Agencies can do more to make it easier for university staff to file paperwork for federal research, a government watchdog report has found.
It is still too complicated to comply with reporting requirements for federally funded research, university representatives said in interviews with Government Accountability Office auditors.
Officials have made moves in recent years to try to standardize reporting requirements, streamline administrative pre-award burdens and give universities more flexibility, the auditors said, but the reductions in workload and costs “have been limited.” Agencies implement requirements in different ways and still require extensive pre-award documentation, some university staff and researchers interviewed told the report’s authors.
They also said the reporting requirements have become more prescriptive, adding to university workload and costs.
The auditors interviewed representatives from six universities for the report and researched requirements from the Office of Management and Budget, Energy Department, NASA, National Institutes of Health and National Science Foundation.
The agencies — excluding OMB, which doesn’t fund grants but is in charge of issuing governmentwide requirements — made up about 83 percent of federal funding for universities and colleges in fiscal year 2015, the report mentions, citing NSF data.
“GAO recommends that OMB, DOE, NASA, NIH, and NSF identify additional areas where requirements, such as those for budgets or purchases, can be standardized, postponed or made more flexible, while maintaining oversight of federal funds,” the authors wrote in the report highlights.
The report comes after the Senate Commerce Committee approved a bill last month that would seek to cut down on administrative requirements for science and technology research.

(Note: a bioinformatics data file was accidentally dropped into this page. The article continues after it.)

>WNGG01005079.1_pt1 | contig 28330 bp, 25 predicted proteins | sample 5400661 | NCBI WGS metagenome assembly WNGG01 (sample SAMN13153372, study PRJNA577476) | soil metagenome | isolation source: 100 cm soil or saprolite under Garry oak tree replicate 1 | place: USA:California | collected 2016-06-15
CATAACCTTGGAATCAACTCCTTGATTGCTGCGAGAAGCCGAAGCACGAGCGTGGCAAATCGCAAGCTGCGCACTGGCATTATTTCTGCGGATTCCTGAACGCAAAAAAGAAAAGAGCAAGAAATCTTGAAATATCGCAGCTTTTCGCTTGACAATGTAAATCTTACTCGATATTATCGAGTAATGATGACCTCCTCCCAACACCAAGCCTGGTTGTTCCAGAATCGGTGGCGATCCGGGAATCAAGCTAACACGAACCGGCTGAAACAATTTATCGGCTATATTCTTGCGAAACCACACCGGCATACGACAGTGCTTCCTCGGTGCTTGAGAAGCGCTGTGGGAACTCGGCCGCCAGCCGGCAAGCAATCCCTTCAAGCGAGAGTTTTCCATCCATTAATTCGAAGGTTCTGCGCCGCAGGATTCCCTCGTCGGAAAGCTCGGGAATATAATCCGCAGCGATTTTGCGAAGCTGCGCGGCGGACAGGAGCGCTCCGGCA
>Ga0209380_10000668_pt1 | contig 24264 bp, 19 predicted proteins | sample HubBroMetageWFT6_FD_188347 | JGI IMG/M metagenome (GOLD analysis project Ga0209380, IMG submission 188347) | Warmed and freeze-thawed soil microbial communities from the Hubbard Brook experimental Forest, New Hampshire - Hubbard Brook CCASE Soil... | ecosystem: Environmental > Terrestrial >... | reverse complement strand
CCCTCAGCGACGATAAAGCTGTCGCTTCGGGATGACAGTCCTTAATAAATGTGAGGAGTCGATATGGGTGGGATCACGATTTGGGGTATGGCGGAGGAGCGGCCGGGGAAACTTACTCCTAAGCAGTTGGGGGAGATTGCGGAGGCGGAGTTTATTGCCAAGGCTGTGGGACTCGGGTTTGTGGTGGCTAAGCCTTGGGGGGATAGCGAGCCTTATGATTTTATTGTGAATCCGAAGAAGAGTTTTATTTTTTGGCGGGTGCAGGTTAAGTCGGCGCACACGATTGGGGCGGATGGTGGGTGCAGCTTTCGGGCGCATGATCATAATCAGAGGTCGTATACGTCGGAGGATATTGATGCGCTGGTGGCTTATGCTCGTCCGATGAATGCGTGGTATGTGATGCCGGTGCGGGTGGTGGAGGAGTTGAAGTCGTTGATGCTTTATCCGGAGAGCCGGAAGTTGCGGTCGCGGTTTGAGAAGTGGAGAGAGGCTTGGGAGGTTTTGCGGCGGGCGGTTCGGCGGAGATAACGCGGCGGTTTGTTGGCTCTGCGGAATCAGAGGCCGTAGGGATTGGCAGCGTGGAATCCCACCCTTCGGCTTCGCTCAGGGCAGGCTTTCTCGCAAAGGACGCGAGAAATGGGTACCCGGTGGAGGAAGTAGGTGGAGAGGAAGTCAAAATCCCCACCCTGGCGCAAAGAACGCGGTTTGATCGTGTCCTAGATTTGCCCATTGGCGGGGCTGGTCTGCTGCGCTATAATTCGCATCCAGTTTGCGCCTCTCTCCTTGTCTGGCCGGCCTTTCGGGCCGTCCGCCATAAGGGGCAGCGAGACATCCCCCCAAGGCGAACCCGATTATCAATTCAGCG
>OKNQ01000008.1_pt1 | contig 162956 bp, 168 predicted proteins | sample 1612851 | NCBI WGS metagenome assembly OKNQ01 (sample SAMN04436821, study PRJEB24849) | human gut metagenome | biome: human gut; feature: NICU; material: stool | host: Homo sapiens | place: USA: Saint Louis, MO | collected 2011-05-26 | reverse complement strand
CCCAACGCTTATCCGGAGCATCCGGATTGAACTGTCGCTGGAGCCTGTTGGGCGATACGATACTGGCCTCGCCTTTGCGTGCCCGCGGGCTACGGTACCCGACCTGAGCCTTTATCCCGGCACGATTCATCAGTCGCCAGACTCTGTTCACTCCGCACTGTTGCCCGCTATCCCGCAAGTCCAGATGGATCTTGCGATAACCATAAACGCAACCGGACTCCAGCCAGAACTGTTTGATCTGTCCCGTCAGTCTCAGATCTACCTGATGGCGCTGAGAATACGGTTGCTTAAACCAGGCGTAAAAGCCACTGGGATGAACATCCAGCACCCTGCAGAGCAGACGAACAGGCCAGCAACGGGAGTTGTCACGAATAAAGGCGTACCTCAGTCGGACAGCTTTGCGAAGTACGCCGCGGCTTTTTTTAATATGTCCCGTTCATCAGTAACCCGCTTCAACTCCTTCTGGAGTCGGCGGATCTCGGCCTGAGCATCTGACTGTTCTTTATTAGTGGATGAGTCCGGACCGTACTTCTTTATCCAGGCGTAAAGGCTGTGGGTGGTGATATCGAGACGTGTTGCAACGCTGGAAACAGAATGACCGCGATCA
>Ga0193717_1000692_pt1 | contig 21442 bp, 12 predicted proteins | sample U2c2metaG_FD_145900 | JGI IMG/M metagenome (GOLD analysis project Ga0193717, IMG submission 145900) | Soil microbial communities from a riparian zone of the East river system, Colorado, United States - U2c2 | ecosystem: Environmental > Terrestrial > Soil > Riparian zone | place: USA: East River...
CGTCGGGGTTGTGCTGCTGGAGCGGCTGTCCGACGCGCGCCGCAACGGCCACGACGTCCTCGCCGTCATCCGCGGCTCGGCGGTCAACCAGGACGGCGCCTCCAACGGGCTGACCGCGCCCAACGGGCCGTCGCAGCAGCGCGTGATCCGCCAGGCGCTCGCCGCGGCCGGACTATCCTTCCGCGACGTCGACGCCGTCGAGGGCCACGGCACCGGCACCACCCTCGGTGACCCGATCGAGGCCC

If passed, the bill would do away with some reporting requirements and establish an interagency working group, led by the Office of Management and Budget and the White House Office of Science and Technology Policy, to discuss administrative burden.
The GAO report recommends a discussion on administrative burden with OSTP’s current working group on Research Business Models to further standardize reporting requirements.
University representatives told the report’s authors that agencies require different formatting or information when writing biographical sketches of the researchers. Requirements for reporting on conflicts of interest also vary, according to the report. Likewise, forms and levels of detail required when reporting budget differ among the agencies, the people interviewed said.
The DOE, NASA and HHS agreed generally with the GAO’s findings and recommendations. NSF and OMB provided oral comments on the report but did not comment on the recommendations.
“Opportunities remain for research funding agencies to achieve additional reductions in administrative workload and costs while still protecting against waste, fraud and abuse,” the report says.